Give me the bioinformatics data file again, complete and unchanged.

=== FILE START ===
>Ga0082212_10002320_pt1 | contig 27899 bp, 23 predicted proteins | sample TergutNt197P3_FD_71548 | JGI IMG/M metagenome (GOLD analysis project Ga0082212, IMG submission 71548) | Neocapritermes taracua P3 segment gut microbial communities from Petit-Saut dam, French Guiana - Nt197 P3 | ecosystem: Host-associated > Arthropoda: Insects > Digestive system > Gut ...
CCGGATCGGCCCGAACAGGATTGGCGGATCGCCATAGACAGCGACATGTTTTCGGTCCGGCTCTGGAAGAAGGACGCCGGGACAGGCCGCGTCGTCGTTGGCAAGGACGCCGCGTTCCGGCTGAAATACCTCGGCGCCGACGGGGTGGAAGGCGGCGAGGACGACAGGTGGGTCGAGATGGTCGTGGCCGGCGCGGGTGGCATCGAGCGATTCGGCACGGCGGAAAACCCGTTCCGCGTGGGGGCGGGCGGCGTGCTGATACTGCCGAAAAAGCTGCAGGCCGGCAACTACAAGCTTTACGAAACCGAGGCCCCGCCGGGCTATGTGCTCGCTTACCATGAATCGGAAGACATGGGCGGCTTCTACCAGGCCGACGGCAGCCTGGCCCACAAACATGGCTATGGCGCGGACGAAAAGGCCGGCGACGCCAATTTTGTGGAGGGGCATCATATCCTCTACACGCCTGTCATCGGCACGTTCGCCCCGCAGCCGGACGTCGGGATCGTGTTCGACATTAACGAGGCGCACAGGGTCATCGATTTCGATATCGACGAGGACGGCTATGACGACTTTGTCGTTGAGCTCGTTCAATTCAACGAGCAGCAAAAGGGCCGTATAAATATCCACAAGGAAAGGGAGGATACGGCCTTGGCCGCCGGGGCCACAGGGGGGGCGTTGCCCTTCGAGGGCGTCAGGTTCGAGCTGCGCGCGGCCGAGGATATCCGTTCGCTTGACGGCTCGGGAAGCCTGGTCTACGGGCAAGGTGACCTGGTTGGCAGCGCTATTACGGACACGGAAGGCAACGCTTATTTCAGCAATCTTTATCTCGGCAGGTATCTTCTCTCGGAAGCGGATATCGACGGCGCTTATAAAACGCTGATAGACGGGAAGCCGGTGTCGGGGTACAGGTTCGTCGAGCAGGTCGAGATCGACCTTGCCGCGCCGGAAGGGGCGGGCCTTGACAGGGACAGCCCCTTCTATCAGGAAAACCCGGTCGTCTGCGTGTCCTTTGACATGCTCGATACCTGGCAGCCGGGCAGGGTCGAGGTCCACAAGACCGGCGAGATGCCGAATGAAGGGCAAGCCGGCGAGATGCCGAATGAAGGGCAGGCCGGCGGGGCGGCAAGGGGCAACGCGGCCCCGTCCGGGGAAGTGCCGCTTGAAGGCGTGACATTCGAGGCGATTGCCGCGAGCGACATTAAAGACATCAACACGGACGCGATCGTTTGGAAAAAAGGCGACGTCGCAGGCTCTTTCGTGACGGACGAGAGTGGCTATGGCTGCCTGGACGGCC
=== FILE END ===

>Ga0082212_10002320_pt1 | contig 27899 bp, 23 predicted proteins | sample TergutNt197P3_FD_71548 | JGI IMG/M metagenome (GOLD analysis project Ga0082212, IMG submission 71548) | Neocapritermes taracua P3 segment gut microbial communities from Petit-Saut dam, French Guiana - Nt197 P3 | ecosystem: Host-associated > Arthropoda: Insects > Digestive system > Gut ...
CCGGATCGGCCCGAACAGGATTGGCGGATCGCCATAGACAGCGACATGTTTTCGGTCCGGCTCTGGAAGAAGGACGCCGGGACAGGCCGCGTCGTCGTTGGCAAGGACGCCGCGTTCCGGCTGAAATACCTCGGCGCCGACGGGGTGGAAGGCGGCGAGGACGACAGGTGGGTCGAGATGGTCGTGGCCGGCGCGGGTGGCATCGAGCGATTCGGCACGGCGGAAAACCCGTTCCGCGTGGGGGCGGGCGGCGTGCTGATACTGCCGAAAAAGCTGCAGGCCGGCAACTACAAGCTTTACGAAACCGAGGCCCCGCCGGGCTATGTGCTCGCTTACCATGAATCGGAAGACATGGGCGGCTTCTACCAGGCCGACGGCAGCCTGGCCCACAAACATGGCTATGGCGCGGACGAAAAGGCCGGCGACGCCAATTTTGTGGAGGGGCATCATATCCTCTACACGCCTGTCATCGGCACGTTCGCCCCGCAGCCGGACGTCGGGATCGTGTTCGACATTAACGAGGCGCACAGGGTCATCGATTTCGATATCGACGAGGACGGCTATGACGACTTTGTCGTTGAGCTCGTTCAATTCAACGAGCAGCAAAAGGGCCGTATAAATATCCACAAGGAAAGGGAGGATACGGCCTTGGCCGCCGGGGCCACAGGGGGGGCGTTGCCCTTCGAGGGCGTCAGGTTCGAGCTGCGCGCGGCCGAGGATATCCGTTCGCTTGACGGCTCGGGAAGCCTGGTCTACGGGCAAGGTGACCTGGTTGGCAGCGCTATTACGGACACGGAAGGCAACGCTTATTTCAGCAATCTTTATCTCGGCAGGTATCTTCTCTCGGAAGCGGATATCGACGGCGCTTATAAAACGCTGATAGACGGGAAGCCGGTGTCGGGGTACAGGTTCGTCGAGCAGGTCGAGATCGACCTTGCCGCGCCGGAAGGGGCGGGCCTTGACAGGGACAGCCCCTTCTATCAGGAAAACCCGGTCGTCTGCGTGTCCTTTGACATGCTCGATACCTGGCAGCCGGGCAGGGTCGAGGTCCACAAGACCGGCGAGATGCCGAATGAAGGGCAAGCCGGCGAGATGCCGAATGAAGGGCAGGCCGGCGGGGCGGCAAGGGGCAACGCGGCCCCGTCCGGGGAAGTGCCGCTTGAAGGCGTGACATTCGAGGCGATTGCCGCGAGCGACATTAAAGACATCAACACGGACGCGATCGTTTGGAAAAAAGGCGACGTCGCAGGCTCTTTCGTGACGGACGAGAGTGGCTATGGCTGCCTGGACGGCC